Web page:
In Babies and children

When I first arrived in South Africa in 2012, on our drive from Cape Town International Airport to Fish Hoek (where we were staying with Greg’s parents) I felt sick. Not because of the winding roads of Ou Kaapse Weg, but because I was seeing cars flying past us on the highway doing speeds in excess of 100 km/hour with unrestrained children. Since then I have seen children jumping around the back seat, lying on the parcel shelves, sitting between the two front seats, babies in arms and I have even seen a child sitting on the driver’s lap! 

Before 1 May 2015, there was no legislation in the National Road Traffic Act in South Africa enforcing drivers to ensure that those younger than 3 years old were safely restrained in a car seat. And, although there was this existing legislation for children age 3 years and above, unfortunately there is a disregard for this legislation and we see far too many children not safely restrained in vehicles on our roads.

Children, especially under the age of 3 years, are unable to look after themselves. They rely on an adult to take responsibility for them and keep them safe. It is the driver’s responsibility to ensure that every person in their vehicle is safely restrained. This includes children and infants. 

Why should children wear a seat belt/be in a car seat?

  • Children have more flexibility in their cervical spines and their heads are bigger in proportion to their body than an adult. Because the child has a bigger head, their centre of gravity is higher, resulting in more of a whipping motion when there is a sudden acceleration because of a collision in a vehicle. Therefore, it is more likely to cause injury to the neck. 
  • Children’s muscles are less developed and they have less control of their head when it is suddenly thrown forward. This results in a disproportionally larger injury to the child’s neck. 
  • Adults often anticipate a collision whereas a child is not necessarily paying attention to what is happening on the road around them. Therefore, they are unable to brace for impact and injury. Read more about this in our article on whiplash.

The main categories for car seats are:

Birth up to Age 2 (minimum) – Rear-facing Car Seat

The safest way for an infant to travel is in a rear-facing position. This is recommended until the minimum age of 2 years but ideally until the child reaches 4 years of age (extended rear-facing). Only move to a forward facing position when they exceed the height and weight limit of their rear-facing seat.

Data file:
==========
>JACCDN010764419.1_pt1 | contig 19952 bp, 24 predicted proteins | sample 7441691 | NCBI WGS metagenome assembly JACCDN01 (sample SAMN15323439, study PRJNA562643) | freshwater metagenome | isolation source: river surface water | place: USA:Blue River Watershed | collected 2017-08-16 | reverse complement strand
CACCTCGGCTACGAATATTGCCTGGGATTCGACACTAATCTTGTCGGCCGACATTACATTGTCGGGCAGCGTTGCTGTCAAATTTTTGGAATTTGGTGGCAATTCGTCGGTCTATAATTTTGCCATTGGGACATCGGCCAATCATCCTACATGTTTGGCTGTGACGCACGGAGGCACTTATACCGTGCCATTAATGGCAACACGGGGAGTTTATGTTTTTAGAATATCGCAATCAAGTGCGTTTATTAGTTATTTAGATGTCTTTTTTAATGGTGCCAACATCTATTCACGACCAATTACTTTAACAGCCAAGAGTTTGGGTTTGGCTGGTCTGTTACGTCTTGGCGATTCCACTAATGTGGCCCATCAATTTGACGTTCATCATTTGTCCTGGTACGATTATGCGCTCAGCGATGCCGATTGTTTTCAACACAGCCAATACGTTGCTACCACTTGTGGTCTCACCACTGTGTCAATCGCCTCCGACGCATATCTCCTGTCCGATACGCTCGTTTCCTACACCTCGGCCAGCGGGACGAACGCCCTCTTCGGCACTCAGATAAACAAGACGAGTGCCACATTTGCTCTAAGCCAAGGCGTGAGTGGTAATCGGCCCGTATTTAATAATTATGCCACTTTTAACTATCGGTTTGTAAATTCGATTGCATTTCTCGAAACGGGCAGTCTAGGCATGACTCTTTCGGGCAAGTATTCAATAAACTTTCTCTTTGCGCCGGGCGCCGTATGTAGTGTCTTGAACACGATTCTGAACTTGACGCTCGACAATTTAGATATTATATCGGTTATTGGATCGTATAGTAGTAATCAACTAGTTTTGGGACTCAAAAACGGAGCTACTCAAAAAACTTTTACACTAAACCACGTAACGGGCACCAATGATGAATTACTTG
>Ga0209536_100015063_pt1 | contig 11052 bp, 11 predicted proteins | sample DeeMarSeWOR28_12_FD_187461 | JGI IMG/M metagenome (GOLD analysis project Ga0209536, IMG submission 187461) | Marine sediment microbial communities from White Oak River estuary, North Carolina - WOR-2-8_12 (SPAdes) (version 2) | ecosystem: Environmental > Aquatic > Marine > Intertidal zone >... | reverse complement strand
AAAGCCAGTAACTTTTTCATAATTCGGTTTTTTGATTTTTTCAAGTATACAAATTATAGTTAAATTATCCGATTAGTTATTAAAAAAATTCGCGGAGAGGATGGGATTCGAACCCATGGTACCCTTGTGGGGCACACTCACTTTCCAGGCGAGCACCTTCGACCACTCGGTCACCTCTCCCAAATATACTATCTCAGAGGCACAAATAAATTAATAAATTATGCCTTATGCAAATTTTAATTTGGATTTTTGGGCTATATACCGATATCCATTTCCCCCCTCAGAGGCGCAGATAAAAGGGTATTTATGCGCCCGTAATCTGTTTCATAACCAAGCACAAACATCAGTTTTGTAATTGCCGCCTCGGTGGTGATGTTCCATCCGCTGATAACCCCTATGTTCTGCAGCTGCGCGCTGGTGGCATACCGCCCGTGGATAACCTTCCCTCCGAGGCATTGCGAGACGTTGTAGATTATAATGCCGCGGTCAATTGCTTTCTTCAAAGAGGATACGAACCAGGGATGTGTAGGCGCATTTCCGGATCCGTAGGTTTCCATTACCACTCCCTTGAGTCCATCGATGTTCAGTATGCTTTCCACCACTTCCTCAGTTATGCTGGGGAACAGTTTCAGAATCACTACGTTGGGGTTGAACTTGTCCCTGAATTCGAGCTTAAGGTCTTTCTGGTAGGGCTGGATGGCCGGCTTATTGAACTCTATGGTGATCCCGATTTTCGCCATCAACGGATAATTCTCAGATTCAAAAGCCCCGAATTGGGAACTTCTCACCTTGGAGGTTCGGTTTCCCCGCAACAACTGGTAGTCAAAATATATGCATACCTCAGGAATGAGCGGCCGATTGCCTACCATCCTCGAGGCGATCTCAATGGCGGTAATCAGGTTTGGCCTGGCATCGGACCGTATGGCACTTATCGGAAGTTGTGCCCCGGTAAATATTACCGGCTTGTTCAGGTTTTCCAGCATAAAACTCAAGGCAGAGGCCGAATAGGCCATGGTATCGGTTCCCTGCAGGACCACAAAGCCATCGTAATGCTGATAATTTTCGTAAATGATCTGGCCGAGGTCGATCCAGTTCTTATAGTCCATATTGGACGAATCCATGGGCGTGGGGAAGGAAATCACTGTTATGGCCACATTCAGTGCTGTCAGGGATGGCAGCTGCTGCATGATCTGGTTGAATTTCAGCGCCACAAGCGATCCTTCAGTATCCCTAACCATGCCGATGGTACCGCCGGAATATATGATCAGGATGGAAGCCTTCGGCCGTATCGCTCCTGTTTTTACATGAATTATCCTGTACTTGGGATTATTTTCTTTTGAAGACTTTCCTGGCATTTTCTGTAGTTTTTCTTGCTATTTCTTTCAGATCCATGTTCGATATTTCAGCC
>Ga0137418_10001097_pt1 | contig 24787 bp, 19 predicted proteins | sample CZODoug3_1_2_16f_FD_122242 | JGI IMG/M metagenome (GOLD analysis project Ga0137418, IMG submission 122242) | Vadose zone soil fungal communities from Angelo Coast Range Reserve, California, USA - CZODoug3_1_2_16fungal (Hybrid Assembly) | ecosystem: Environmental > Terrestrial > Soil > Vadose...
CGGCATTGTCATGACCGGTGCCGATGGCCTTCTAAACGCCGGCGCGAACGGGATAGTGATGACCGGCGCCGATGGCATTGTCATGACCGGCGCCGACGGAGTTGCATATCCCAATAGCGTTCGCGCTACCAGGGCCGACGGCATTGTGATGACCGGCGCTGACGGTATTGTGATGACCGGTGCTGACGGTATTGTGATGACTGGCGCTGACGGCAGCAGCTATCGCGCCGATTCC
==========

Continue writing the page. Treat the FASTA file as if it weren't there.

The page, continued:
Age 2 up to At Least 5 – Forward-facing Car Seat

When children outgrow the height and weight limit of their rear-facing car seat they should move on to a forward-facing car seat. This is recommended from the minimum age of 2 years until at least 5 years of age. Only move on to a booster seat when they exceed the height and weight limit of their forward-facing seat.

Age 5 up Until Seat Belts Fit Properly – Booster Seat

When children outgrow the height and weight limit for their forward-facing seat they should move on to a seat belt positioning booster seat until the seat belt fits them properly (in the UK it is now law that children in this category are seated in a high backed booster seat. Booster cushions are no longer manufactured or sold there).

NOTE: Check the weight limit that your car seat harnesses as it is often less than the weight limit for the car seat itself. The maximum weight limit refers to using the car seat with a seat belt, once your child has reached the maximum weight limit for the harness.

Once Seat Belts Fit Properly Without a Booster Seat

Children no longer need to use a booster seat once a seat belt fits them properly. The South African Road Traffic Act classes a child as anyone under the age of 14 years or under 1,5 meters tall. Seat belts fit properly when the lap belt lays across the upper thighs (not the stomach) and the shoulder belt lays across the chest (not the neck).

When choosing a car seat for your child you must take the following into consideration:

  • Is the car seat correct for your child’s current age/weight/size?
  • Is the car seat suitable for your vehicle?. i.e. Will it fit in the seat? Will the seat belt fit around the seat? Does it have the required connections? 
  • Does the car seat fit in all the cars that your child will be travelling in?
  • Does the car seat meet all of your needs? i.e Do you need a car seat that can be easily lifted in and out of the car with your baby in it or do you want a fixed car seat?